Lana Del Rey: Why Brian Williams and Others Are Completely Wrong About Her
Lana Del Rey used to be known as Lizzy Grant, and her song "Trash," a live performance of which has been viewed hundreds of thousands of times on YouTube, is remarkable for its tacky narrator. She is pure trailer trash. Her fake nails are decorated with "pink tiger stripes." Her hair is "high and white." Her flower is tight. "Don't you want to come to my motel, honey?" she sings to a hick named Bill.
This Lizzy Grant -- who has an edge and real stage-presence -- is nothing like the Lizzy Grant you've been reading about, the one who Thought Catalog claimed made "pop music for bored college girls who shop at Anthropologie."
As Hipster Runoff revealed in the fall, Lana Del Rey used to be a much different-looking person when she went by Lizzy Grant. Back then, she didn't look very "alt-sexy," as they put it. Del Rey's Jan. 31 major-label debut album, Born to Die, has been overshadowed by this controversy.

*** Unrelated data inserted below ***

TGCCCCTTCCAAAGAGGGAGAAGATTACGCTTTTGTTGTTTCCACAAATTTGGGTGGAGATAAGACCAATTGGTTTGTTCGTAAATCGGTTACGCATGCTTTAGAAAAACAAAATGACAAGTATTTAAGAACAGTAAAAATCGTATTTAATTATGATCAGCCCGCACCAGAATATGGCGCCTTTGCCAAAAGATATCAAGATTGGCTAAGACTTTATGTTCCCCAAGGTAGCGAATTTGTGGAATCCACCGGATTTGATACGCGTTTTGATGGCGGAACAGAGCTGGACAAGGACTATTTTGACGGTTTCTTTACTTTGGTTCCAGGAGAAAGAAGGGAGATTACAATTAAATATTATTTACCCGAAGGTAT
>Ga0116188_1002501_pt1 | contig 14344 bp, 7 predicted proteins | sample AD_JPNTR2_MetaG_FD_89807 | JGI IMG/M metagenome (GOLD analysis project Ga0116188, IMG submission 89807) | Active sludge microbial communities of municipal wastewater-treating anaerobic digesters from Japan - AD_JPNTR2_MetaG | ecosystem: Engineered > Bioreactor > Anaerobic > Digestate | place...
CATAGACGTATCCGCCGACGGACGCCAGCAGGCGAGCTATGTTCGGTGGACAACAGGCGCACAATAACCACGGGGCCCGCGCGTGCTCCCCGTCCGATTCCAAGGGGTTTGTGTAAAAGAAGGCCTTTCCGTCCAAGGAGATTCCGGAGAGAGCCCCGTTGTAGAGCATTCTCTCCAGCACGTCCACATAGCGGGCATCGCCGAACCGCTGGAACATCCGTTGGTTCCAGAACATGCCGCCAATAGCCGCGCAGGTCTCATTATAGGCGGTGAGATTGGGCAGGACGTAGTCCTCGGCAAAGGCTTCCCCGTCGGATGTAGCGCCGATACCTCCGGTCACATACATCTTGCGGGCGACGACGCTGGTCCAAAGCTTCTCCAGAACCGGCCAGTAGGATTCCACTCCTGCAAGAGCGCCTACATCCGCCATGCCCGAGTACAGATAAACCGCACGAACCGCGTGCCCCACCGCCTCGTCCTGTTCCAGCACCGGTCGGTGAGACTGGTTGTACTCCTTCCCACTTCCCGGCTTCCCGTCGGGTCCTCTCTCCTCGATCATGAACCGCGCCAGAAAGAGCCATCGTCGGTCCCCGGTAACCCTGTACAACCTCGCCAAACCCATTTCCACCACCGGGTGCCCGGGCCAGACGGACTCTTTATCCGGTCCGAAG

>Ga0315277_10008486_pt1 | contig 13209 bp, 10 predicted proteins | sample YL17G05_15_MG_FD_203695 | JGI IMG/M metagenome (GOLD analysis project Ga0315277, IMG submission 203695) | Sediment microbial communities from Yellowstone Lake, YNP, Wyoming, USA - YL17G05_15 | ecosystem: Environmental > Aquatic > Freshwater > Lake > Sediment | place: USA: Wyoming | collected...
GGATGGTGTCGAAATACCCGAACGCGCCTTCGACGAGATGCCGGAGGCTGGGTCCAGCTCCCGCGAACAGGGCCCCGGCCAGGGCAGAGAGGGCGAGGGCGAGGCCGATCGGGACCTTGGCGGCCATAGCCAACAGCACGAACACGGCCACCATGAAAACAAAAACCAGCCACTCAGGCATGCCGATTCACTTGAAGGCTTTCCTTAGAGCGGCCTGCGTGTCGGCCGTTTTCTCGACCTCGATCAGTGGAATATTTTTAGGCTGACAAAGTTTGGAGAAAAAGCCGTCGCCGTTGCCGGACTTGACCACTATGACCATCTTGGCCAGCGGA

These types of talking points have pretty much set the tone, as prominent music critics and blogs across the country dismissed Del Rey as a manufactured star who supposedly spent her pre-Born to Die days making tween pop. The Awl, in a more intellectual diss, said her older music was "earnest" and "heavy on the organ."
But this isn't actually true. There are no organs or earnestness in "Money Hunny," an acoustic Lizzy Grant recording. Here she tells the story of a policeman who threatens to arrest a dead man lying in the street.
And her taste in men has stayed consistent through all the face and name changes. In "Nothing More Gorgeous Than A Hundred Dollar Bill," Grant sings: "I like them tough and mean/Jim is the worst that I've ever seen."